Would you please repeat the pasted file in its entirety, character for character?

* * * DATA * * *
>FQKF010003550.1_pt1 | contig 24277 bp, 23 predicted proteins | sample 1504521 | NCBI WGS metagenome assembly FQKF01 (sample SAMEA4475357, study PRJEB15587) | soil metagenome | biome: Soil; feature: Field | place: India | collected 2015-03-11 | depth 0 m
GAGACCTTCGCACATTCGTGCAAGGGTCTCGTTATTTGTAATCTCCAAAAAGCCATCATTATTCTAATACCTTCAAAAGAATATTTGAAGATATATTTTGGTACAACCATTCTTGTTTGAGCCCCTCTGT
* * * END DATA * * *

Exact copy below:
>FQKF010003550.1_pt1 | contig 24277 bp, 23 predicted proteins | sample 1504521 | NCBI WGS metagenome assembly FQKF01 (sample SAMEA4475357, study PRJEB15587) | soil metagenome | biome: Soil; feature: Field | place: India | collected 2015-03-11 | depth 0 m
GAGACCTTCGCACATTCGTGCAAGGGTCTCGTTATTTGTAATCTCCAAAAAGCCATCATTATTCTAATACCTTCAAAAGAATATTTGAAGATATATTTTGGTACAACCATTCTTGTTTGAGCCCCTCTGT